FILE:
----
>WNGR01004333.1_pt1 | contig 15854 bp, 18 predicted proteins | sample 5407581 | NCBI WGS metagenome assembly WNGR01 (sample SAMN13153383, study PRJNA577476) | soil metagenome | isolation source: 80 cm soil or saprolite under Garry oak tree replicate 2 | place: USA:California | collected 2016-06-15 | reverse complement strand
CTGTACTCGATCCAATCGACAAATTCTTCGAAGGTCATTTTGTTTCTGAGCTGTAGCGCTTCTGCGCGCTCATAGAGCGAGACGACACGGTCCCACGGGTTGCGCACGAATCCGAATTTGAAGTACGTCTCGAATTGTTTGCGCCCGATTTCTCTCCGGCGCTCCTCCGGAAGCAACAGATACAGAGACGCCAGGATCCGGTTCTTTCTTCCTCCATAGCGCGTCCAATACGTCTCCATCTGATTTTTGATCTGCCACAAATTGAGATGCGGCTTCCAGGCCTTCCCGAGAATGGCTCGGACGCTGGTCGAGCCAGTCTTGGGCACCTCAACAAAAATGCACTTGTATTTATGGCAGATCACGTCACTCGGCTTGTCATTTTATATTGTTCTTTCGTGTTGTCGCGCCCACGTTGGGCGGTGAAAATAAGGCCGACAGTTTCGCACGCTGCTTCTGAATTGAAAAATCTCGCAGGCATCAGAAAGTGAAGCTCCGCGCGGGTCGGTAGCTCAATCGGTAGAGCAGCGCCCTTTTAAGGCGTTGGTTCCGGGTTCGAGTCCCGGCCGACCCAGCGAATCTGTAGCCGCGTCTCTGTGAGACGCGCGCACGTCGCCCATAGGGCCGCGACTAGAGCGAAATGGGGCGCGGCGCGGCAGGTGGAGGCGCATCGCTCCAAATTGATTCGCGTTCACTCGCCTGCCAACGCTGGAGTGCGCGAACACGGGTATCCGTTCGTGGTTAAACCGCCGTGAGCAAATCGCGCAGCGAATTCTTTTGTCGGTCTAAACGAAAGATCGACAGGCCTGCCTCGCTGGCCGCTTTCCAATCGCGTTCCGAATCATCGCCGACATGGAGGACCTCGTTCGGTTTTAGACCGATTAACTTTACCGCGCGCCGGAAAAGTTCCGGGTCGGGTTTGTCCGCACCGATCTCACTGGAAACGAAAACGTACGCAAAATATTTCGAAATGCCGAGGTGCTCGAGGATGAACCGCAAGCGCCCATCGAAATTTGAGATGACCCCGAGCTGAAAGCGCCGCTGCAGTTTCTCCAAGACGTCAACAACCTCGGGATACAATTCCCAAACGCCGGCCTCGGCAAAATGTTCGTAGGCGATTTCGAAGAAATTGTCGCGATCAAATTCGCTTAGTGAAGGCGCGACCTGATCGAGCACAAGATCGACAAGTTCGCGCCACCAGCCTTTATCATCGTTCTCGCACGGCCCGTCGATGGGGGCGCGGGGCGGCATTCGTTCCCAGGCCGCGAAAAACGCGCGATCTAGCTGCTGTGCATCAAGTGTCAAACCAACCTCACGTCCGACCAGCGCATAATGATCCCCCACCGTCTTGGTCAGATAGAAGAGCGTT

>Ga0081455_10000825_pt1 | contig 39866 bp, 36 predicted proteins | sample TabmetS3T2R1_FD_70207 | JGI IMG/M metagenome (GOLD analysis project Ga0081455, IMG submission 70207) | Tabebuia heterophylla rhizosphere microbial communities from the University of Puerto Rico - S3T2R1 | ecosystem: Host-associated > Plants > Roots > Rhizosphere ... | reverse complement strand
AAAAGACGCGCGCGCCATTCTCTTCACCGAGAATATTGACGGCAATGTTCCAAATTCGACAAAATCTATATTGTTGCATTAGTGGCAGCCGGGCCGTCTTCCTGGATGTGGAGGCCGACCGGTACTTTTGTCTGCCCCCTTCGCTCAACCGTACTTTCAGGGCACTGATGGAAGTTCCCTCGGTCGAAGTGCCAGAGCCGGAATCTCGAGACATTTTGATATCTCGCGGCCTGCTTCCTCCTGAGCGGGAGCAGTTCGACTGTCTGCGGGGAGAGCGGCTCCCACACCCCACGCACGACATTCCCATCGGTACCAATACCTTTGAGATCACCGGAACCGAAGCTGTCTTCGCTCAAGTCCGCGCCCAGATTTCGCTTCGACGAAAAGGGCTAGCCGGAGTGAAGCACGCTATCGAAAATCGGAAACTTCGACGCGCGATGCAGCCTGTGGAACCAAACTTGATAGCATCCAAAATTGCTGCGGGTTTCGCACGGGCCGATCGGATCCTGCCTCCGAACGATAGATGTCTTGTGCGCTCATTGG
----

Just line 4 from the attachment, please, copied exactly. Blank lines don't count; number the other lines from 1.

AAAAGACGCGCGCGCCATTCTCTTCACCGAGAATATTGACGGCAATGTTCCAAATTCGACAAAATCTATATTGTTGCATTAGTGGCAGCCGGGCCGTCTTCCTGGATGTGGAGGCCGACCGGTACTTTTGTCTGCCCCCTTCGCTCAACCGTACTTTCAGGGCACTGATGGAAGTTCCCTCGGTCGAAGTGCCAGAGCCGGAATCTCGAGACATTTTGATATCTCGCGGCCTGCTTCCTCCTGAGCGGGAGCAGTTCGACTGTCTGCGGGGAGAGCGGCTCCCACACCCCACGCACGACATTCCCATCGGTACCAATACCTTTGAGATCACCGGAACCGAAGCTGTCTTCGCTCAAGTCCGCGCCCAGATTTCGCTTCGACGAAAAGGGCTAGCCGGAGTGAAGCACGCTATCGAAAATCGGAAACTTCGACGCGCGATGCAGCCTGTGGAACCAAACTTGATAGCATCCAAAATTGCTGCGGGTTTCGCACGGGCCGATCGGATCCTGCCTCCGAACGATAGATGTCTTGTGCGCTCATTGG